No student job without a current account

No student job without a current account

Have you got plans to get a student job? Then it's a good idea to open a current account straight away, because the money you earn with your student job will have to be paid into a current account. Your employer will ask for the details as soon as you start negotiating your contract. Here you will find the most important considerations for working as a student and the financial responsibilities that you will encounter.

Student job: the conditions

Older than sixteen

If you are in full-time education, you can have a student job from when you turn sixteen. Or from your fifteenth birthday if at that point in time you have completed the first two years of secondary school. If you go to school part-time, there are extra rules for you to consider. For instance, as a student, you cannot have a student job and a part-time employment or internship contract concurrently. 

Fifty days reduced social security contributions

As a working student, you are entitled to a fifty-day government package in which you can work at a reduced social security contribution rate (2.71% of your gross salary).  You may work for more days, but then from the 51st day, you pay the normal social security contribution rate (13.07%) and so at the end of the month, your net salary is lower. 

Flexible period

In the past you could only have a student job in specific periods, since 1 January 2012 you are free to decide when and how long you want to work.  You can spread the 50 days with reduced social security contributions over a full year if you wish. Note: if you also wish to claim child benefit, you may work a maximum of 240 hours per quarter. You can work as much as you like in the summer, except in the last summer vacation of your course. The 240 hours rule also applies to this period. 

Tax or no tax?

Whether or not you have to pay tax on your student work, will depend on your income.  If your earnings remain under the upper limit, you won't have to pay tax. This limit changes each year and you can find the details on the Belgian tax authority’s website. Note: be sure to complete your tax return, this is required by law.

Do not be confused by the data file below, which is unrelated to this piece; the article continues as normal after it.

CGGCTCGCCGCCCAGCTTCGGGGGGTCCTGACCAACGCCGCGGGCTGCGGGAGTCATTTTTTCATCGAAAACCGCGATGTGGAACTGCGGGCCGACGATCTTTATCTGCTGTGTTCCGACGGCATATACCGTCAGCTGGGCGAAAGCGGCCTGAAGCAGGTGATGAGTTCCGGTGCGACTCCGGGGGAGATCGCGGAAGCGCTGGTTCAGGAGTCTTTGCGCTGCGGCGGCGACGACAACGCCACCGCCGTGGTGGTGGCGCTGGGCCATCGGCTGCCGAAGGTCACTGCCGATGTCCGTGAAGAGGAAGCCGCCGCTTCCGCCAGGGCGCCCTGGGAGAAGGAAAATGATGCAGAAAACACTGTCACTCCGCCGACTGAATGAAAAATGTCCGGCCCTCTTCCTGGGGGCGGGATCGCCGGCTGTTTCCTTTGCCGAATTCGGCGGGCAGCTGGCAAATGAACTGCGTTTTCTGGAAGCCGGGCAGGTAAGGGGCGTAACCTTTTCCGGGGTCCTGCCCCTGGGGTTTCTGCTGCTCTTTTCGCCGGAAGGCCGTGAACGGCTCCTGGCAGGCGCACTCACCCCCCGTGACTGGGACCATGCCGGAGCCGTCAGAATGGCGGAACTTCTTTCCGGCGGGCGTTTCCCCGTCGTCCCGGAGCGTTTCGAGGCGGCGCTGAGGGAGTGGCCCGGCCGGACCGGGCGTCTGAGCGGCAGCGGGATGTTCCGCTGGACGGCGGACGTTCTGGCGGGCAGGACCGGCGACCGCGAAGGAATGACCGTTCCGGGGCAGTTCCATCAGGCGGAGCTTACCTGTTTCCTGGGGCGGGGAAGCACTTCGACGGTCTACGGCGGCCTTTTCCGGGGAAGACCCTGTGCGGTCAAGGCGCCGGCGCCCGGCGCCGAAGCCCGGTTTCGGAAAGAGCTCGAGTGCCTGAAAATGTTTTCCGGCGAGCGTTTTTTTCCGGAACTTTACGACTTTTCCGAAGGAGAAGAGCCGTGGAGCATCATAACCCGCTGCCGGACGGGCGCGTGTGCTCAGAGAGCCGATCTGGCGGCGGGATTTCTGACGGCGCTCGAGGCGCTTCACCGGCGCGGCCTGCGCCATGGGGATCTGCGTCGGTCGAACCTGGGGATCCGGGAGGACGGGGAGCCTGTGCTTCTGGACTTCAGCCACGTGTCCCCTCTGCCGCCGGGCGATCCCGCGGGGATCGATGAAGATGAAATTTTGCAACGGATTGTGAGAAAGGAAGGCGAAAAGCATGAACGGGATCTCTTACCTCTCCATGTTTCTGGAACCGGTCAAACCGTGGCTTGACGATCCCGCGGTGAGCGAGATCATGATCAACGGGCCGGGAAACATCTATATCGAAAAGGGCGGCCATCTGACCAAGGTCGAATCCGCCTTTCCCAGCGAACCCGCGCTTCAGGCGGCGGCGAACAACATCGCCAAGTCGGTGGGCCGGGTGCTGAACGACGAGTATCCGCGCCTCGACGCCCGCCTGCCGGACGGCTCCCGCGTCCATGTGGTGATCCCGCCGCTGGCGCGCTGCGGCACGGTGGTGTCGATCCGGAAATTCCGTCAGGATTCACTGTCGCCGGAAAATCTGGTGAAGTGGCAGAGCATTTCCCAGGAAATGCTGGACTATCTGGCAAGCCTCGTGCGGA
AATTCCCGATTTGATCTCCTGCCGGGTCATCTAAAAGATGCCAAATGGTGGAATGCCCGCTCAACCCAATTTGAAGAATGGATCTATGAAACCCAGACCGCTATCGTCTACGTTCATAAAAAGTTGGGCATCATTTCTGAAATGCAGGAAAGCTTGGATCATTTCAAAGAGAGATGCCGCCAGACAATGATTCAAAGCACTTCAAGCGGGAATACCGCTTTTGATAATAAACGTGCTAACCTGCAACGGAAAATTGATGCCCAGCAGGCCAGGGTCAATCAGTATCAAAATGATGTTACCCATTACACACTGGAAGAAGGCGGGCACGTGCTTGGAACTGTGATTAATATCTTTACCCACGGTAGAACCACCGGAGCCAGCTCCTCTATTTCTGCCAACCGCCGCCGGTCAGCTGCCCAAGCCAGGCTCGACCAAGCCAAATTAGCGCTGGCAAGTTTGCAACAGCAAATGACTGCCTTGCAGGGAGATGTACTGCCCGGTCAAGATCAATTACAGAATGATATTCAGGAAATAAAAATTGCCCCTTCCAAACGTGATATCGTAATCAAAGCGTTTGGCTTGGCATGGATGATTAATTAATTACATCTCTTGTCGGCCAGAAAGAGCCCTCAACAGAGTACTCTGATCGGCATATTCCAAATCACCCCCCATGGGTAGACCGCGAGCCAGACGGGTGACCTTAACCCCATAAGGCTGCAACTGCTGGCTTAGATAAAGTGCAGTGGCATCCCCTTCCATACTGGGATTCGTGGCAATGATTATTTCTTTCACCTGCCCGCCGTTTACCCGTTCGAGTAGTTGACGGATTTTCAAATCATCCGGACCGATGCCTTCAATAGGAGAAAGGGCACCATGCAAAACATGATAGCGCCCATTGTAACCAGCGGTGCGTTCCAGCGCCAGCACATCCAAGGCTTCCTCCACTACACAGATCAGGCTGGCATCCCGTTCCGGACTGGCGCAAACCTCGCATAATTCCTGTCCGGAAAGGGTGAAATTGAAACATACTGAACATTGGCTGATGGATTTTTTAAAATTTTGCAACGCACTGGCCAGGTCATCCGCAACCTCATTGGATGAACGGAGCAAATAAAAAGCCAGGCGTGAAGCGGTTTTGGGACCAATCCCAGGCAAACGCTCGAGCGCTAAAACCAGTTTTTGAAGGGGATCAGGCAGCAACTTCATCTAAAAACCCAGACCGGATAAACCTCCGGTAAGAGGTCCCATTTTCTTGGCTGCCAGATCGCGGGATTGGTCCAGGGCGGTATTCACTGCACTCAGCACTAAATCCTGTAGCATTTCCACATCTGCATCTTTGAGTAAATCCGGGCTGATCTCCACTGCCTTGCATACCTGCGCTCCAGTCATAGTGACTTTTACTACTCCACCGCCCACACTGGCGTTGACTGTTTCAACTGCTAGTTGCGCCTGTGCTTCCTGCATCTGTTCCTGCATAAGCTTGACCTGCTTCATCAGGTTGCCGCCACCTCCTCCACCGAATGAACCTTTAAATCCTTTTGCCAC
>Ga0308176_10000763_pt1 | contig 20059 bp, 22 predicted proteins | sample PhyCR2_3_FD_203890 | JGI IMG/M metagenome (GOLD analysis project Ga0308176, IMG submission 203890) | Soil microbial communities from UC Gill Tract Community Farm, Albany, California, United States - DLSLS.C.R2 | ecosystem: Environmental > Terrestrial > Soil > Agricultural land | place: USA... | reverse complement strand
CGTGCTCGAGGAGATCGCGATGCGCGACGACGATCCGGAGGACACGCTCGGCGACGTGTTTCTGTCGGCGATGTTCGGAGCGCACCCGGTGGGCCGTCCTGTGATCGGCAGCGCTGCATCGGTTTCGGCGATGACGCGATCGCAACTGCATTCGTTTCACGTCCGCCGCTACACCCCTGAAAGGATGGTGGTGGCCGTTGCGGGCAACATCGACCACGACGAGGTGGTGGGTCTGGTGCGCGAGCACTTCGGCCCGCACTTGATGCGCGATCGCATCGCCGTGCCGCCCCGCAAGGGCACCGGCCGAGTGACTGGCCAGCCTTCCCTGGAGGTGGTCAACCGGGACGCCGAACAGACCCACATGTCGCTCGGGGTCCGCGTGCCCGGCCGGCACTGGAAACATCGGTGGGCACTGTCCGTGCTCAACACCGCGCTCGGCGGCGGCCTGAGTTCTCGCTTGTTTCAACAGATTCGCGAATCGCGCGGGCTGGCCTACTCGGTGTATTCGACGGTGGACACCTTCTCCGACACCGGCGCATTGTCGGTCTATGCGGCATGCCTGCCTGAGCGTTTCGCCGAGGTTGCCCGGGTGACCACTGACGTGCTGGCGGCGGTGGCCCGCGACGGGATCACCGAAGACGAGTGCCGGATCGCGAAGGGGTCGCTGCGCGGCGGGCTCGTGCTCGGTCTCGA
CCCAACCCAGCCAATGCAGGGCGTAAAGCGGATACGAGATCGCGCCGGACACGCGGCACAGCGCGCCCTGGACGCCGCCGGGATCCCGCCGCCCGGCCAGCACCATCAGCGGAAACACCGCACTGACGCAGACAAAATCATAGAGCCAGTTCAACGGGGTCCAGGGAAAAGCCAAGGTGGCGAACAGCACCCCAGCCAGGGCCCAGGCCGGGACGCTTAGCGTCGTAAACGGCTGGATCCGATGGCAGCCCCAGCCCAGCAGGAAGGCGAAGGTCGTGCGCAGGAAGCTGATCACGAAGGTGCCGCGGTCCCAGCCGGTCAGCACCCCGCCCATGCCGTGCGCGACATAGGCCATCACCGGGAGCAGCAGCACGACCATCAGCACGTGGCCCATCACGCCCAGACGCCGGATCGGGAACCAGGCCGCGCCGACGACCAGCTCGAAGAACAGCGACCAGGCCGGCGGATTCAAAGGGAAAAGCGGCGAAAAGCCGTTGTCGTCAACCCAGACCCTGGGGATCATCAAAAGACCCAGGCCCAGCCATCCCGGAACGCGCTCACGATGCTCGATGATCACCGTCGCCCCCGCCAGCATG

And your parents? Depending on how much you earn, you may or may not still be a ‘fiscal dependant’. Again, you will find the maximum amounts on the Belgian tax authority’s website. 

What's the next step after graduating?

Once you have graduated, you may be a working student for one more period. If you graduate in June,  you may work with reduced social security contributions until 30 September of that same year.

Current account required for a student job

No student job without a current account. Because naturally, you want to see your hard-earned money paid into your account. With a current account you have the guarantee that your employer can transfer your pay to you quickly and easily. Tip: opt for the free KBC Plus Account. This account includes the following:

  • Current account with one or two bank cards
  • ­­­­Pimp your bank card with your favourite photo for nothing
  • Keep track of your spending easily with secure KBC Mobile

Not 18 yet?

While you have not yet turned 18, you cannot open a current account independently. But don't worry, your parents are your legal representatives and they can easily do that for you,  they can authorise you so you can manage your current account yourself. When you turn 18, that authorisation automatically stops and you are fully in charge of your own bank affairs.

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